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Miller v. Standard Oil Co.

November 5, 1952


Author: Finnegan

Before MAJOR, Chief Judge, and KERNER and FINNEGAN, Circuit. Judges.

FINNEGAN, Circuit Judge.

This is a proceeding in admiralty. The appellant, John T. Miller, filed his libel on October 4, 1951. In it he alleged that on December 21, 1944, while he was working as a seaman aboard respondent-appellee's steamer "Robert W. Stewart" he slipped and fell causing injury to his shins, knees and back, and also causing aggravation of pre-existing arthritic conditions. He prayed an award for maintenance and cure expended and to be expended. The libel likewise alleges that the steamer "Robert W. Stewart" was on December 1, 1944, a vessel of the United States of more than 20 tons burden, enrolled and licensed for the coasting trade and employed and engaged in the business of commerce between different places in different states and upon the Great Lakes and their connecting and tributary waters. Relying on the Act of February 20, 1845, 5 Stats. at Large, 726, the libelant demanded a jury trial.

The respondent-appellee, Standard Oil Company, filed exceptions to the libel alleging that it was barred by the statute of limitations; that the alleged cause of action therein referred to was barred by laches; that the alleged cause of action was also barred on the doctrine of res adjudicata, because a prior suit affecting the same cause had been filed by appellant and dismissed for want of prosecution on September 22, 1949. For the fourth and final ground of exception, respondent contended that "libelant requests a jury trial in admiralty, which is contrary to law."

The exceptions based on the statute of limitations, and on the doctrine of laches and of res adjudicata, were overruled by the District Court. However, the exception to libelant's demand for a jury trial was sustained and the respondent-appellee was ordered to file its answer.

After answer was filed, the case came on to be heard by the court sitting in admiralty without a jury, and on May 9, 1952, it was ordered and decreed that the libel be and the same is hereby dismissed on the merits and with prejudice, and that the respondent recover from libelant "for its costs to be taxed by the clerk, and have judgment and execution therefor."

The trial court made detailed findings of fact which included the finding that the injury sustained by the libelant on the steamer "Robert W. Stewart" was not disabling; that the libelant lost no time from his work as a result thereof; that all necessary medical attention was furnished to the libelant without any expense on him by the respondent and by the United States Marine Hospital; that said injury did not cause any disability aggravating a pre-existing arthritic condition, as alleged, and that the alleged cause of action was entirely without merit.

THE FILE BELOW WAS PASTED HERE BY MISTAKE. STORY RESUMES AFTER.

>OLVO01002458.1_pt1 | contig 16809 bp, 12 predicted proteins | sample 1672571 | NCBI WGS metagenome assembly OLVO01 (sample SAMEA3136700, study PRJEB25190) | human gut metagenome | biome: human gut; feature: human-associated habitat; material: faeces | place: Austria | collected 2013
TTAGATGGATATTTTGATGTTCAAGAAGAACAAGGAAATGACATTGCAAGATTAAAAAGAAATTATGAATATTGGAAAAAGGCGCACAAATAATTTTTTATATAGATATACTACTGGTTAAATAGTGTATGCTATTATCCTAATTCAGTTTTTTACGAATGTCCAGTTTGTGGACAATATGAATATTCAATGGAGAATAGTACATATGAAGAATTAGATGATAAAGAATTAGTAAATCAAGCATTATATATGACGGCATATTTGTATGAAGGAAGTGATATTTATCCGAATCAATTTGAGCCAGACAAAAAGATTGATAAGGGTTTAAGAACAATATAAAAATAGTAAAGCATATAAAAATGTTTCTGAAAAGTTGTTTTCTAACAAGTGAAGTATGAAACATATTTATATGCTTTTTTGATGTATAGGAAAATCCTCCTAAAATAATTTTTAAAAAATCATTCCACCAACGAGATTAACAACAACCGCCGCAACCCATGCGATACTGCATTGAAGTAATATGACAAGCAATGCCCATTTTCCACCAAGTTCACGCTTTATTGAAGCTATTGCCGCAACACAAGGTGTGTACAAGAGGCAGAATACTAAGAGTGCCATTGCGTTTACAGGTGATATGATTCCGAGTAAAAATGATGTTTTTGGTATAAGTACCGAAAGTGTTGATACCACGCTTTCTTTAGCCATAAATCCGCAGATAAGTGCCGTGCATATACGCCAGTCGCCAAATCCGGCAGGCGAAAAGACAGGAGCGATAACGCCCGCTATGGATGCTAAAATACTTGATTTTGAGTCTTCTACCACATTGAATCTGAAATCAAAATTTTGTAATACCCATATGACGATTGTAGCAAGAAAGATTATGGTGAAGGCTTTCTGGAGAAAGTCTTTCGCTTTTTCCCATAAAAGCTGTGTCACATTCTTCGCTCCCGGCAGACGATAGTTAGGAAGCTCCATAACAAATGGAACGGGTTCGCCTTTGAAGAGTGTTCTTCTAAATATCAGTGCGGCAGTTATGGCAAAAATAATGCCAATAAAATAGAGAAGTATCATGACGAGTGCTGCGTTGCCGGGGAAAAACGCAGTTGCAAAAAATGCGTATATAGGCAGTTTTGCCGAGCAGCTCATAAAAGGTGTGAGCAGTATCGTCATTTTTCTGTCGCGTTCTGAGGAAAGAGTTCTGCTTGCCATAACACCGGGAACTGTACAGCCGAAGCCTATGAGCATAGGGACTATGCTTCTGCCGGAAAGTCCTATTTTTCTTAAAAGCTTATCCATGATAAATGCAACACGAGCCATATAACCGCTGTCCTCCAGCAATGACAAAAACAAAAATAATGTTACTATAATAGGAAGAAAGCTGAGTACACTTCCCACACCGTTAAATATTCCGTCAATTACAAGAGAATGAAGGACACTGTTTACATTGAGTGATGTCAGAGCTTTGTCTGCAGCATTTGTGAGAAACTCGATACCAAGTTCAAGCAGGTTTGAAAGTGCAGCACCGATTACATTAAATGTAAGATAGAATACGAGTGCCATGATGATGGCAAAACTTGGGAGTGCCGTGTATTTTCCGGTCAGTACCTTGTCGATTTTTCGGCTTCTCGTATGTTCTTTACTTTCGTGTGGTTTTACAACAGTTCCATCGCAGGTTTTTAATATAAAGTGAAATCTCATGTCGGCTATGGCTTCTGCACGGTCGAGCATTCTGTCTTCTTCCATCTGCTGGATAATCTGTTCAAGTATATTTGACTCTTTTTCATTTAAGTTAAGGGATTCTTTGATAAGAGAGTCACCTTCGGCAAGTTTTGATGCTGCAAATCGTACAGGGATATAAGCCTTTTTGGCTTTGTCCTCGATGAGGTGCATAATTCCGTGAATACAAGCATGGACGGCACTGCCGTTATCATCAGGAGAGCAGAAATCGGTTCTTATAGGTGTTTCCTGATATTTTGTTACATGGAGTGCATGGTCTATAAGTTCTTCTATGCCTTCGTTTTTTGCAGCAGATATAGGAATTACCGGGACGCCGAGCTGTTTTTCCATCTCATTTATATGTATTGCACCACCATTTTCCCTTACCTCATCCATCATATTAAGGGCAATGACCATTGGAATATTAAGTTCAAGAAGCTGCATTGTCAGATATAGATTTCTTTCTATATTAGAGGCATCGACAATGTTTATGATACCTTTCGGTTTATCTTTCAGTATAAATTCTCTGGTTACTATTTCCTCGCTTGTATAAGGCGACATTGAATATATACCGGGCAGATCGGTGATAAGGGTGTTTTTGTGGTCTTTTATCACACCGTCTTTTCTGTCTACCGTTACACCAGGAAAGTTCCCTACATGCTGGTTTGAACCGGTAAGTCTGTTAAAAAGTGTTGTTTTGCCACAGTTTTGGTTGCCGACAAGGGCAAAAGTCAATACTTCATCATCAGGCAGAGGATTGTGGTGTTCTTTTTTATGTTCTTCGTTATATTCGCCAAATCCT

Libelant contends here that the decree is against the greater weight of the evidence. We are convinced that the findings of fact made by the admiralty court are supported by substantial evidence. We can, therefore, only repeat what was said in Koehler v. United States, 5 Cir., 187 F.2d 933-936:

"Hundreds of citations might be given where the rule is categorically stated that on an appeal in admiralty there is a trial de novo; however the qualification of that general rule is just as widely recognized, and that is, that the findings of the district court will be accepted by the appellate court unless clearly against the preponderance of the evidence. Leathem Smith-Putnam Navigation Co. v. Osby, 7 Cir., 79 F.2d 280, 282; Kulack v. The Pearl Jack, 6 Cir., 178 F.2d 154, 155; Great Lakes Towing Co. v. American S.S. Co., 6 Cir., 165 F.2d 368."

The libelant further contends that the court erred in denying his demand for a jury trial. To support this contention he relies upon the Act of February 20, 1845. The history of that act may be found in Gillet v. Pierce, 10 Fed.Cas. page 388, No. 5437.

The Act was passed by Congress in the belief that by the Constitution and Judiciary Act of 1789, 1 Stat. 73, admiralty jurisdiction was limited to tidewaters; and that cases arising on the Great Lakes or their tributaries are cognizable only to common law, and that Congress cannot transfer jurisdiction in such cases "without saving to the parties the right of trial by jury."

However, The Supreme Court in Genesee Chief v. Peck, 12 How. 443, 53 U.S. 443, 13 L. Ed. 1058; and The Eagle, 8 Wall. 15, 75 U.S. 15-25, 19 L. Ed. 365, decided that admiralty jurisdiction of this country was not limited to tidewaters, but on the contrary by force of the Constitution and the Judiciary Act of 1789 admiralty jurisdiction extended to our lakes and navigable waters. The Act of 1845 was considered of no effect in so far as it related to the grant of jurisdiction in admiralty. The Court said:

"From this it followed that at the time of the passage of the act of 1845, the very cases provided for by it, and as to which it assumed to confer jurisdiction upon the admiralty courts as a new jurisdiction, were already cognizable in those courts, and hence that the constitutional provision guaranteeing the right of trial by jury in suits at common law had no application to those cases." 10 Fed.Cas. page 389, No. 5437.

Nevertheless, in the later revisions of the United States statutes, the revisers and Congress have seen fit to retain portions of the Act of 1845. It is incorporated in the Act of June 5, 1948, entitled Judicial Code ...

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